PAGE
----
Former Pennsylvania U.S. Sen. Rick Santorum delivered a harsh assessment of President Obama's foreign policy Thursday, criticizing Obama for being too lenient with foreign enemies and for not believing in America's role of promoting freedom around the world.
In an hour-long afternoon speech at the National Press Club, Santorum, who aspires to take over for Obama in 2012, held nothing back, calling Obama's handling of the 2009 upheaval in Iran a "failure" and the recent unrest in Libya a "morass." In both countries, Santorum said, the United States needed to intervene immediately on behalf of dissidents.
"Let us make no mistake about what happened [in Iran] in 2009," Santorum said. "We sided with evil because our president believes our enemies are legitimately aggrieved and thus we have no standing to intervene."
Santorum has singled out Iran for years, calling for a regime change there since his days in the Senate, and spoke of Iran's threat to America often when campaigning for re-election in 2006 at a time when the war in Iraq was terribly unpopular. Santorum lost that election by 18 percentage points.
In his view, U.S. political leaders must forgo political correctness and identify enemies not as terrorists, but by their ideology. He said "radical Islam" extends from Africa to America and won't be stopped until the theology is understood the way fascism was in World War II.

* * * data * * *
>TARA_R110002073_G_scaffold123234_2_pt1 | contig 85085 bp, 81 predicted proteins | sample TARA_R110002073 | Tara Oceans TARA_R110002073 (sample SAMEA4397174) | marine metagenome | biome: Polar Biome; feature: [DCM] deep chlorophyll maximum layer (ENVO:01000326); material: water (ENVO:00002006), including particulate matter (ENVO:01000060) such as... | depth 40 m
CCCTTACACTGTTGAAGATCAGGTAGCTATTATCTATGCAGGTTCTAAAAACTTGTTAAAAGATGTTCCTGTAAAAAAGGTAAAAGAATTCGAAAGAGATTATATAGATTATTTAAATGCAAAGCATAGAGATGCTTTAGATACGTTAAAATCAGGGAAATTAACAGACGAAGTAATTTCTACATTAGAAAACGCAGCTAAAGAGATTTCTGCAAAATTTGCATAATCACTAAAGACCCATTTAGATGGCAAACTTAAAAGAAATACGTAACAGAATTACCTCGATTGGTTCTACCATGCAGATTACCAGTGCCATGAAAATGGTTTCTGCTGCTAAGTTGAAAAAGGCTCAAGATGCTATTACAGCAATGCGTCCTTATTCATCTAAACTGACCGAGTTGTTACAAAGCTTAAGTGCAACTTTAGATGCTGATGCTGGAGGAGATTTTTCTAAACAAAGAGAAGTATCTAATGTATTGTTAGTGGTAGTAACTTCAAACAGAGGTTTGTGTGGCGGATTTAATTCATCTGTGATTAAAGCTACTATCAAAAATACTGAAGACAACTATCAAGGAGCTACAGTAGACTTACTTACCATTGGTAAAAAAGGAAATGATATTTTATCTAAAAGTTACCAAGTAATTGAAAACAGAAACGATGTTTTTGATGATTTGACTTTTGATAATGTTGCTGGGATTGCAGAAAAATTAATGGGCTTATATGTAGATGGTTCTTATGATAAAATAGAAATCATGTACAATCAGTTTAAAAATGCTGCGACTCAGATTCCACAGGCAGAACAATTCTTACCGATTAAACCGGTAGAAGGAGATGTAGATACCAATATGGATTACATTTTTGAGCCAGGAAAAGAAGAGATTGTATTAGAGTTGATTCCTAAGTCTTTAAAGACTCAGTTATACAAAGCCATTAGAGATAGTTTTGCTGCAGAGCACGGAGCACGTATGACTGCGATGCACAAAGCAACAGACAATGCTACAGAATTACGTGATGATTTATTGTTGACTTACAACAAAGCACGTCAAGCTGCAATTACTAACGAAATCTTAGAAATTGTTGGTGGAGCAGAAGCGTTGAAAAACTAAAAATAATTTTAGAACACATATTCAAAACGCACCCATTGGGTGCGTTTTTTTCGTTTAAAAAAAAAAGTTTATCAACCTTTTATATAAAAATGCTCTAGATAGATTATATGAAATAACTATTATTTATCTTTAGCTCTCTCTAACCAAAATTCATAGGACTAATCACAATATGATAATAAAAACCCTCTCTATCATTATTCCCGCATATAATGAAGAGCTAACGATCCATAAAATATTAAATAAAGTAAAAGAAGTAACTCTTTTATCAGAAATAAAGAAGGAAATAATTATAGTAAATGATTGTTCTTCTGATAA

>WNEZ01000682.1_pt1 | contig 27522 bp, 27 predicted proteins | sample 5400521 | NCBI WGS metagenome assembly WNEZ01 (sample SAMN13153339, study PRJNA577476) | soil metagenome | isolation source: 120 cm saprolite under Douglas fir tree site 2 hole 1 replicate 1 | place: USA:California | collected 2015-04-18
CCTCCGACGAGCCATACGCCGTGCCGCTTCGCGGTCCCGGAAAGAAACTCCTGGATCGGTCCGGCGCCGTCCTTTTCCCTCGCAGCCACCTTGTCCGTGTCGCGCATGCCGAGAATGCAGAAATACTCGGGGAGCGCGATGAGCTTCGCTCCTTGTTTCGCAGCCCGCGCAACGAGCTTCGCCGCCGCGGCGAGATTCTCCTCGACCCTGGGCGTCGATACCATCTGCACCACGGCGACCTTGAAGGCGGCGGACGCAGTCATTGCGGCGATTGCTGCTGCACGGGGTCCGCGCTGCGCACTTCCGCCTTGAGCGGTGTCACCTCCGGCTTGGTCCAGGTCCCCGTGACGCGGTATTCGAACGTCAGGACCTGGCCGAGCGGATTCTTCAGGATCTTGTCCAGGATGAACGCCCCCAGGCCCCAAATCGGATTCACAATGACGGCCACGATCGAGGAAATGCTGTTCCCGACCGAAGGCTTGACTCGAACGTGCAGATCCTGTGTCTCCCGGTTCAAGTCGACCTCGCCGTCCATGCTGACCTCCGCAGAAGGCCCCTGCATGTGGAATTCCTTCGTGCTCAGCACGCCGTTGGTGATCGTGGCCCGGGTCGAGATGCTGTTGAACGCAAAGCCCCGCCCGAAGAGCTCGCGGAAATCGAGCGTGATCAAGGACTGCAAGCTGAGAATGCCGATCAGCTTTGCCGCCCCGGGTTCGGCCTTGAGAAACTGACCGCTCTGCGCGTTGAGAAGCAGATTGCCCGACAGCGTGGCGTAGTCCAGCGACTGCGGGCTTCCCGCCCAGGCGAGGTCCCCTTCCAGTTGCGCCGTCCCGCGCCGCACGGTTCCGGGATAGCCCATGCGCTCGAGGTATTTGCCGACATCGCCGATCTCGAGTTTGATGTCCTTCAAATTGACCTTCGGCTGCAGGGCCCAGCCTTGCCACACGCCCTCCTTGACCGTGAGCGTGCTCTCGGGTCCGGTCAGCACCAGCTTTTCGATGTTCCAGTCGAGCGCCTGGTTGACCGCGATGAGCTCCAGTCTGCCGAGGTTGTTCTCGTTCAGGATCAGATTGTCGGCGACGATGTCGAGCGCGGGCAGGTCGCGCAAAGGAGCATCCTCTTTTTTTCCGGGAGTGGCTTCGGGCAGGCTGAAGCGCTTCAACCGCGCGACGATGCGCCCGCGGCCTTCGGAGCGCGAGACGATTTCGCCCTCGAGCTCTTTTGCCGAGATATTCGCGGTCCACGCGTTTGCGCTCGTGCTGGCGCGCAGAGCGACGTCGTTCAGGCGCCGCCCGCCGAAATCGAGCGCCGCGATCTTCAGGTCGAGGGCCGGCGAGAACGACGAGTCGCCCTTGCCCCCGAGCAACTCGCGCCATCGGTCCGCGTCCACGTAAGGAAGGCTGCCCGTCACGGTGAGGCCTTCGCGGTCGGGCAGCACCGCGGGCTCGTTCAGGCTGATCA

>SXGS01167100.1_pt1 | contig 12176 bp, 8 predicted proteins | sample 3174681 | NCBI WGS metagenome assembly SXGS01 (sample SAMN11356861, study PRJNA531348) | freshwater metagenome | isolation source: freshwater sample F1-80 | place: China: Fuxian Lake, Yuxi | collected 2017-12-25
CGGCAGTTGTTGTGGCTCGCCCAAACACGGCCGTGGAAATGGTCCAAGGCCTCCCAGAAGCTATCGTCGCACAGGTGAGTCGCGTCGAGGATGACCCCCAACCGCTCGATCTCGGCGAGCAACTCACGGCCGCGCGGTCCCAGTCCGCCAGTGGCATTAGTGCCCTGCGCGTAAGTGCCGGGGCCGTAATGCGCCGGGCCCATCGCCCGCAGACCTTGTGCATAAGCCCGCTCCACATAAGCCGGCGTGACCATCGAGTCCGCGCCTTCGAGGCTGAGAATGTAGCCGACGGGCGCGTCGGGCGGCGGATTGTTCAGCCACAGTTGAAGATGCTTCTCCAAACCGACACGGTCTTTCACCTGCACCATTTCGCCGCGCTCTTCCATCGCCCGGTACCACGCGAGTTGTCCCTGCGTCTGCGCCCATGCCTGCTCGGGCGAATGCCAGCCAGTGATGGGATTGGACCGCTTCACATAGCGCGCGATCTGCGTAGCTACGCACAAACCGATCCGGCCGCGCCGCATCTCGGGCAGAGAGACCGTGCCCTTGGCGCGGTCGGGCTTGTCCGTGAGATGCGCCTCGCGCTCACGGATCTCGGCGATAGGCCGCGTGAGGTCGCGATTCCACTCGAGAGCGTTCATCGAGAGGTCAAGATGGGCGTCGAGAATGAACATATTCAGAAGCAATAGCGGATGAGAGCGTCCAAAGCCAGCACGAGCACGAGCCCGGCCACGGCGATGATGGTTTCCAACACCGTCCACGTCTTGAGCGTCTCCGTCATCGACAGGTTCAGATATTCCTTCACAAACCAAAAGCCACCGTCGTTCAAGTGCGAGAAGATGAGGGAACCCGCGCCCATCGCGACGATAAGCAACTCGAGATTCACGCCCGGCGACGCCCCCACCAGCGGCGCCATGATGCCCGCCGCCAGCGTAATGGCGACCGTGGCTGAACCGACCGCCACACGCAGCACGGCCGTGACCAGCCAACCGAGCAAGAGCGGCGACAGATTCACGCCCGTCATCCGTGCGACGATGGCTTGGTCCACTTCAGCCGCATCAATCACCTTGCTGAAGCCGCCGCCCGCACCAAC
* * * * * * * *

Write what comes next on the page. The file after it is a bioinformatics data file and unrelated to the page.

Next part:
"According to this administration, our enemy's theology and ideology doesn't matter," he said. "The administration has decoupled what fuels the enemy from its behavior."
Santorum, who served on the Armed Forces Committee in the Senate, has made his staunch foreign policy beliefs a cornerstone of his presidential platform, notably the idea that America is uniquely different from all other nations, or exceptional. For months, Santorum has worked into his public speeches the idea that Obama does not believe in American exceptionalism.
"A president who doesn't understand the greatness of the American experiment cannot confidently advance her interests," Santorum said.
The United States' role in advancing freedom in other nations has been lost, Santorum said, "because our president doesn't believe in it."
After his speech, Santorum was asked by a reporter why he did not discuss strategy in Afghanistan, a country that the United States has been at war with for a decade. Santorum said he was attempting to provide a broader vision for America's foreign policy, but then took the bait and criticized Obama for a withdrawal plan that is scheduled to begin in July.
Santorum, who has been campaigning tirelessly in the early primary states for more than six months, hinted that he may file his presidential exploratory committee with the Federal Election Committee next week so that he can participate in Fox News' South Carolina debate on Thursday.
"We're moving in that direction," he said.